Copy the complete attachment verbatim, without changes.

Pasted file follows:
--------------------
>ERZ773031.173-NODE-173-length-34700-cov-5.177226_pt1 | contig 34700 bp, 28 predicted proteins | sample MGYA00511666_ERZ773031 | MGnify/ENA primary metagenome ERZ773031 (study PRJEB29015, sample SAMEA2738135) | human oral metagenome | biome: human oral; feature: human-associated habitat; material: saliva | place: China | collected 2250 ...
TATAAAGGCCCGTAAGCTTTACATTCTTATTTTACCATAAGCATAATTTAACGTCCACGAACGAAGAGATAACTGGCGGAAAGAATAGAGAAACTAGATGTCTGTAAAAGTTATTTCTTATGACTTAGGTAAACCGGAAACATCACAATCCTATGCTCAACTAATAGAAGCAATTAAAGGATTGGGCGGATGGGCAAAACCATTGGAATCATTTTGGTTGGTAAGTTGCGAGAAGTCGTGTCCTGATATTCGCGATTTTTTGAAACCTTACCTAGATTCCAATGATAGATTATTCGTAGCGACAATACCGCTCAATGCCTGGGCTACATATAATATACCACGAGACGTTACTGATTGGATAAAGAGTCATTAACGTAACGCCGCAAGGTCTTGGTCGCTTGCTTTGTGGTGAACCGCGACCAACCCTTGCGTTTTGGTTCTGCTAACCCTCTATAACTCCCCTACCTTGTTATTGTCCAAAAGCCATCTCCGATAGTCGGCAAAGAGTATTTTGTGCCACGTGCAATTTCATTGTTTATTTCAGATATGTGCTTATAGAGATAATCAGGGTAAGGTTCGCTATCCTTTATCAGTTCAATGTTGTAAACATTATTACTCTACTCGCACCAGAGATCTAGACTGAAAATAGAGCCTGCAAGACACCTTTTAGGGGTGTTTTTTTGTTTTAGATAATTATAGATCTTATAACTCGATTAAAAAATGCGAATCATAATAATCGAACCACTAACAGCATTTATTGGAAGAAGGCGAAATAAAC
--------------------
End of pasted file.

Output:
>ERZ773031.173-NODE-173-length-34700-cov-5.177226_pt1 | contig 34700 bp, 28 predicted proteins | sample MGYA00511666_ERZ773031 | MGnify/ENA primary metagenome ERZ773031 (study PRJEB29015, sample SAMEA2738135) | human oral metagenome | biome: human oral; feature: human-associated habitat; material: saliva | place: China | collected 2250 ...
TATAAAGGCCCGTAAGCTTTACATTCTTATTTTACCATAAGCATAATTTAACGTCCACGAACGAAGAGATAACTGGCGGAAAGAATAGAGAAACTAGATGTCTGTAAAAGTTATTTCTTATGACTTAGGTAAACCGGAAACATCACAATCCTATGCTCAACTAATAGAAGCAATTAAAGGATTGGGCGGATGGGCAAAACCATTGGAATCATTTTGGTTGGTAAGTTGCGAGAAGTCGTGTCCTGATATTCGCGATTTTTTGAAACCTTACCTAGATTCCAATGATAGATTATTCGTAGCGACAATACCGCTCAATGCCTGGGCTACATATAATATACCACGAGACGTTACTGATTGGATAAAGAGTCATTAACGTAACGCCGCAAGGTCTTGGTCGCTTGCTTTGTGGTGAACCGCGACCAACCCTTGCGTTTTGGTTCTGCTAACCCTCTATAACTCCCCTACCTTGTTATTGTCCAAAAGCCATCTCCGATAGTCGGCAAAGAGTATTTTGTGCCACGTGCAATTTCATTGTTTATTTCAGATATGTGCTTATAGAGATAATCAGGGTAAGGTTCGCTATCCTTTATCAGTTCAATGTTGTAAACATTATTACTCTACTCGCACCAGAGATCTAGACTGAAAATAGAGCCTGCAAGACACCTTTTAGGGGTGTTTTTTTGTTTTAGATAATTATAGATCTTATAACTCGATTAAAAAATGCGAATCATAATAATCGAACCACTAACAGCATTTATTGGAAGAAGGCGAAATAAAC